In case you got lost somewhere during that paragraph, here it is again:
Across more than 40,000 closely contested elections in many different electoral settings, we find no systematic evidence of sorting around the electoral threshold. Conditional on being in a very close election, incumbents are no better at winning than challengers. . . . the sorting and imbalance that has been discovered in the U.S. House is most likely a statistical fluke . . . Recent concerns about the validity of electoral RD designs appear overblown, as we find no evidence that the underlying assumptions are categorically unsound.
Got it? It makes sense to me.
Sander Daniels sends along this info on a survey of small business attitudes in the U.S. A discussion of their methods is here. As I wrote when linking to their survey last year, I don’t know what to make of all of this—who knows what to make of their sample or the responses to these questions?—but I’m impressed that they seem to describe exactly what they did.
As Kaiser writes, “from a purely graphical perspective, the chart is well executed . . . they have 54 points, and the chart still doesn’t look too crammed . . .” But he also points out that the graph’s implicit claims (that tax rates can explain happiness or cause more happiness) are not supported.
Kaiser and I are not being picky-picky-picky here. Taken literally, the graph title says nothing about causation, but I think the phrasing implies it. Also, from a purely descriptive perspective, the graph is somewhat at war with its caption. The caption announces a relationship, but in the graph, the x and y variables have only a very weak correlation. The caption says that happiness and progressive tax rates go together, but the graph uses the U.S. as a baseline, and when you move from the U.S. point on the graph to the right-hand side (more progressive taxes), you see a lot more points below the line than above the line. Thus the visual impression of the graph is that more progressive taxes will lead to lower happiness—-the opposite of the message from the caption.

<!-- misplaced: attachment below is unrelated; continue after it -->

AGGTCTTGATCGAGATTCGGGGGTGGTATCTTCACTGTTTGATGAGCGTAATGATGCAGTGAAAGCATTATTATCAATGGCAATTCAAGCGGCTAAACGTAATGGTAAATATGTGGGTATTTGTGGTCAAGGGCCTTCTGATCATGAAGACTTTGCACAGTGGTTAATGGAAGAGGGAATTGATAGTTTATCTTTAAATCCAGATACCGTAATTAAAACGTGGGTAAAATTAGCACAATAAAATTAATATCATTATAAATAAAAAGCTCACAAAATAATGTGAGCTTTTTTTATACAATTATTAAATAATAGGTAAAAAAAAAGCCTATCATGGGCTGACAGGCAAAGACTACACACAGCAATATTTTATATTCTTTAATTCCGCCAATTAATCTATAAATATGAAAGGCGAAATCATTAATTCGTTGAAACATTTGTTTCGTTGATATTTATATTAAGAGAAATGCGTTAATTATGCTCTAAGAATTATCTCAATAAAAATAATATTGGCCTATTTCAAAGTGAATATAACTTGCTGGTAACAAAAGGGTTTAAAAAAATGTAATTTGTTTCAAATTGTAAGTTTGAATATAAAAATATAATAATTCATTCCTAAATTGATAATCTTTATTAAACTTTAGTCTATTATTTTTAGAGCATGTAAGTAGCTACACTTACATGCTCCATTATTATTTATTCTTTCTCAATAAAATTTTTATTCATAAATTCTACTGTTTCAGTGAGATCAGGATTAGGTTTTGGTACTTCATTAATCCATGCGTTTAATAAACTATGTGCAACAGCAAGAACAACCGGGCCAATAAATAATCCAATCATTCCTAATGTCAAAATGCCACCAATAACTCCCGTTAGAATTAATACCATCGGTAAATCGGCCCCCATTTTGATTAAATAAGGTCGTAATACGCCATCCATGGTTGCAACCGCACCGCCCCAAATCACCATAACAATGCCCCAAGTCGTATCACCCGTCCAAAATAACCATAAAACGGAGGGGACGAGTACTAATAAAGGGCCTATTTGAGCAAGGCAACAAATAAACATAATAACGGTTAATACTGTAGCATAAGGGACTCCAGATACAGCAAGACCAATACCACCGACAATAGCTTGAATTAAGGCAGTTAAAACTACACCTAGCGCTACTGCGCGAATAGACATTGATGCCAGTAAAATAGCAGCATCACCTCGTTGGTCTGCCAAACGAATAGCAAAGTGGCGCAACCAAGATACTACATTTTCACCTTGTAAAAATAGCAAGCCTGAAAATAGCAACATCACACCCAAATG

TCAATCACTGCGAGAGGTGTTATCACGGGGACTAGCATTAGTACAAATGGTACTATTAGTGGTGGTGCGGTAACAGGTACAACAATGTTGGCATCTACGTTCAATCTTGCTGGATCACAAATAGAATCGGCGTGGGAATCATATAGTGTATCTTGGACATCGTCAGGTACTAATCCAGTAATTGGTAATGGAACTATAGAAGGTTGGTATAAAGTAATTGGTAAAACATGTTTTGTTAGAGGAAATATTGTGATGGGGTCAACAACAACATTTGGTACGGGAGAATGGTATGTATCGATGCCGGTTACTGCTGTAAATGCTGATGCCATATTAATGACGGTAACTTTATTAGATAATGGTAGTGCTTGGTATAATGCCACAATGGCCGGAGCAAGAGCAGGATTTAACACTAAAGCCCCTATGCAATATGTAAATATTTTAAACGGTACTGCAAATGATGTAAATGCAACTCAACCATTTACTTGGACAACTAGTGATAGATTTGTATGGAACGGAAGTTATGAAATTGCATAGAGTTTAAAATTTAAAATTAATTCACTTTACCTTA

What can be done here?
I don’t exactly think the graph is “bad data,” and, although the graph says little directly about causation, the data have some relevance to our understanding of policy debates over taxes. If nothing else, we learn that tax progressivity and average happiness some variation among countries. I think a start would be to reframe and put happiness on the x-axis and the tax system on the y-axis, which would allow us to see that, at any happiness level, there is a range of tax systems. with none of the very happiest countries having flat taxes.
Better still might be to make a line plot with three columns: First, a list of country names, in decreasing order from richest to poorest (using, for example, per-capita GDP (yes, I know, such data aren’t perfect!)), then a column showing tax progressivity (if that’s the measure they want to use), then a column showing average happiness.
The advantage of this pair of dotplots is that you get to see the spread in each of these variables with respect to a natural measure (how rich the country is), and there’s no implicit causal story getting in the way.
Earlier in the column, Easterbrook has a plug for Tim Tebow. I’d forgotten about Tim Tebow.
James Druckman and Jeremy Freese write:
Continue Reading →
Jeremy Fox points us to a paper by David Broockman and Christopher Skovron, who look at legislators’s perceptions of their constituents and compare to estimates of the the actual issue attitudes of people living in their districts. Broockman and Christopher Skovron find,
There is a striking conservative bias in politicians’ perceptions, particularly among conservatives: conservative politicians systematically believe their constituents are more conservative than they actually are by over 20 percentage points, while liberal politicians also typically overestimate their constituents’ conservatism by several percentage points. A follow-up survey demonstrates that politicians appear to learn nothing from democratic campaigns or elections that leads them to correct these shortcomings.
These findings suggest a substantial conserva- tive bias in American political representation and bleak prospects for constituency control of politicians when voters’ collective preferences are less than unambiguous.
I have not read the paper in detail, but I was happy to see that they have cool graphs and they use Mister P. So I like that.